At the Vigil Mass: Gen 11:1-9; Exod 19:3-8, 16-20; Ezek 37:1-14; Joel 3:1-5; Ps 104; Rom 8:22-27; John 7:37-39
Mass during the Day: Acts 2:1-11; Ps 104; 1 Cor 12:3-7, 12-13; John 20:19-23

It was the time of Shavuot, the Festival of Weeks; called in Greek “Pentecost,” which means “50th”—and many of the People of Israel were gathered in Jerusalem. 50 days earlier, they had celebrated the Passover, celebrating when the Lord had delivered them from slavery in Egypt. Now they celebrated when he then gave them the Law at Mount Sinai, for the Law was utterly central to their identity and life. The deliverance and the gift: two events that made them a people and defined their relationship with the Lord.

But that year, it was different. (more…)

Following Christ through every change in life

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6th Sunday of Easter, Year A: May 29, 2011
Acts 8:5-8, 14-17; Ps 66; 1 Pet 3:15-18; John 14:15-21

This time of year is always a time of change and transition.

  • The school year ends, and many move to summer vacations or summer jobs.
  • Some graduate—from 8th grade, or high school, or college, or kindergarten—and move on to a new stage of schooling or life.
  • Some marry, and begin their marriage as husband and wife, with children soon to follow.
  • Religious sisters receive their veils and make their vows.
  • Priests are ordained; and some are transferred from one parish to another. (more…)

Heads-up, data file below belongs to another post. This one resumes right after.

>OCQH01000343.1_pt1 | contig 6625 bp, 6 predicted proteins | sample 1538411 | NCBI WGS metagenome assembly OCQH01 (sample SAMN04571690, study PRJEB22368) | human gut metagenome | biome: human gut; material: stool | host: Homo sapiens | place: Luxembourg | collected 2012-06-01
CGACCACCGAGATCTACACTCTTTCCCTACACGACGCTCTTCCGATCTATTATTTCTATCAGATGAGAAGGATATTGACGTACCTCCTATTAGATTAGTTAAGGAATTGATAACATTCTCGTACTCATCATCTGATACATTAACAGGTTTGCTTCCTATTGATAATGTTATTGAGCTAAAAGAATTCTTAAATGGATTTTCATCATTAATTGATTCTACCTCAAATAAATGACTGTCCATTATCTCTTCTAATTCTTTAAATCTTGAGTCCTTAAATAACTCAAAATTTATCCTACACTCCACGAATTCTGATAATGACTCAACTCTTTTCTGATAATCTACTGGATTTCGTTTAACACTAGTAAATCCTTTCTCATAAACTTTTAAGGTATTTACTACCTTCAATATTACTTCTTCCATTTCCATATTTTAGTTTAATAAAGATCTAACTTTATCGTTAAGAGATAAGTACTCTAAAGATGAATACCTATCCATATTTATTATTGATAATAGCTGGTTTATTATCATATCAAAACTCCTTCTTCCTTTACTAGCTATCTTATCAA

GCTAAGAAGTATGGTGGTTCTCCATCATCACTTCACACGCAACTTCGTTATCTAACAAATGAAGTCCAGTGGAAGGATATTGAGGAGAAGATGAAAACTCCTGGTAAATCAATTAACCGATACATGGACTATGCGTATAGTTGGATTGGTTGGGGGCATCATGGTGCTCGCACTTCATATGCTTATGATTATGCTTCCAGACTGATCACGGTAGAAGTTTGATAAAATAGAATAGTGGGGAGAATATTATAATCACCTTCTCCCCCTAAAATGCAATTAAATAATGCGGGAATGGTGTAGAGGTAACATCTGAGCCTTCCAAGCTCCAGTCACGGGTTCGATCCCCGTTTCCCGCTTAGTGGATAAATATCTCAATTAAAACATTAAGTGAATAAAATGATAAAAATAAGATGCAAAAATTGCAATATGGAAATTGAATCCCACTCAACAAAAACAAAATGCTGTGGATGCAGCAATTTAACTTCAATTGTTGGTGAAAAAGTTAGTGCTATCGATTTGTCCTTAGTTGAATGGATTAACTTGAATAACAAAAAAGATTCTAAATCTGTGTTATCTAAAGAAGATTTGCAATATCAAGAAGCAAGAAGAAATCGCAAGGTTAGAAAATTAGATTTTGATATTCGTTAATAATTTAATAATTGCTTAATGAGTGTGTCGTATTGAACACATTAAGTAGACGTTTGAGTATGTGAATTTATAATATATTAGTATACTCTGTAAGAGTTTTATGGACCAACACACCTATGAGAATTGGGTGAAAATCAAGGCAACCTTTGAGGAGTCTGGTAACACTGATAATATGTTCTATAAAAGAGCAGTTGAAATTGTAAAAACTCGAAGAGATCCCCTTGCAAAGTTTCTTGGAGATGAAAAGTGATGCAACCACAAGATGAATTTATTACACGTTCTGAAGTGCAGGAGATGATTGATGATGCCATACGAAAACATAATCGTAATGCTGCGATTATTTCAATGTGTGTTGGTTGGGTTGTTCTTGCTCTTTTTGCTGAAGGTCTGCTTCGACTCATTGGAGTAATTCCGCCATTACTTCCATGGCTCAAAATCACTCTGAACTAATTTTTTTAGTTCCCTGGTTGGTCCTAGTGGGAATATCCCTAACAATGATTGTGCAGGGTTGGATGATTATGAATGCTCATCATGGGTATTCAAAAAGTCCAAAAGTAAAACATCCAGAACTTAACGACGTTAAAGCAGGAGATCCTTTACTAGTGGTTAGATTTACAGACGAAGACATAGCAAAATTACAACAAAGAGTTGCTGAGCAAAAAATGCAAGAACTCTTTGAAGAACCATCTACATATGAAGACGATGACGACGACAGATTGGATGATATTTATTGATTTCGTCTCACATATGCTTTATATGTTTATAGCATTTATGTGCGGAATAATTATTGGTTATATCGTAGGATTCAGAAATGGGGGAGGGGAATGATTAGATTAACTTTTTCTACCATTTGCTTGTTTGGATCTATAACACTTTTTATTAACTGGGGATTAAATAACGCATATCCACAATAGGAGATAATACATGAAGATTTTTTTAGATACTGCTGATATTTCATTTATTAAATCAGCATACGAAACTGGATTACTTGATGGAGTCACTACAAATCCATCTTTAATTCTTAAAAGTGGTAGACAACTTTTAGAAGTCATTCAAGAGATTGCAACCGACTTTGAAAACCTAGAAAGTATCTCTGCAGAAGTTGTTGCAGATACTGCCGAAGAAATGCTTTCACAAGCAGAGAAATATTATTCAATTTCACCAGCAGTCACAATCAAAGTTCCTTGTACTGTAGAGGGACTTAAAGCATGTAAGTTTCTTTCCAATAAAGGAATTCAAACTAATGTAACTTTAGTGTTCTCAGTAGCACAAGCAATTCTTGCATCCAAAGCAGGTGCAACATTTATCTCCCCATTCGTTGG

Pentecost: the gift of the Holy Spirit

This is a translation of the Spanish homily that I preached on Pentecost Sunday.
Pentecost Sunday, Year C: May 23, 2010
Acts 2:1-11; Ps 103; 1 Cor 12:3-7, 12-13; John 14:15-16, 23-26

For many centuries, every year the People of Israel celebrated two gifts that they had received from the Lord. First, in the feast of Passover, they celebrated their liberation from their slavery in the land of Egypt. And then, after 50 days, they celebrated the gift of the Law on Mount Sinai. That second feast was called “Shavuot” in Hebrew, or “Pentecost” in Greek, which meant 50. And that second gift of Pentecost was necessary in order to complete the gift of Passover: because this people who had been newly freed needed a guide for living their life of freedom; they needed a shape for it. And this is what God gave them in the Law. And they all remembered that a very loud trumpet blast and a fire accompanied this gift of the Law [Exod 19:16-18].

Today we heard in the first reading that a noise and fire also signaled the giving of another gift on a new Pentecost. (more…)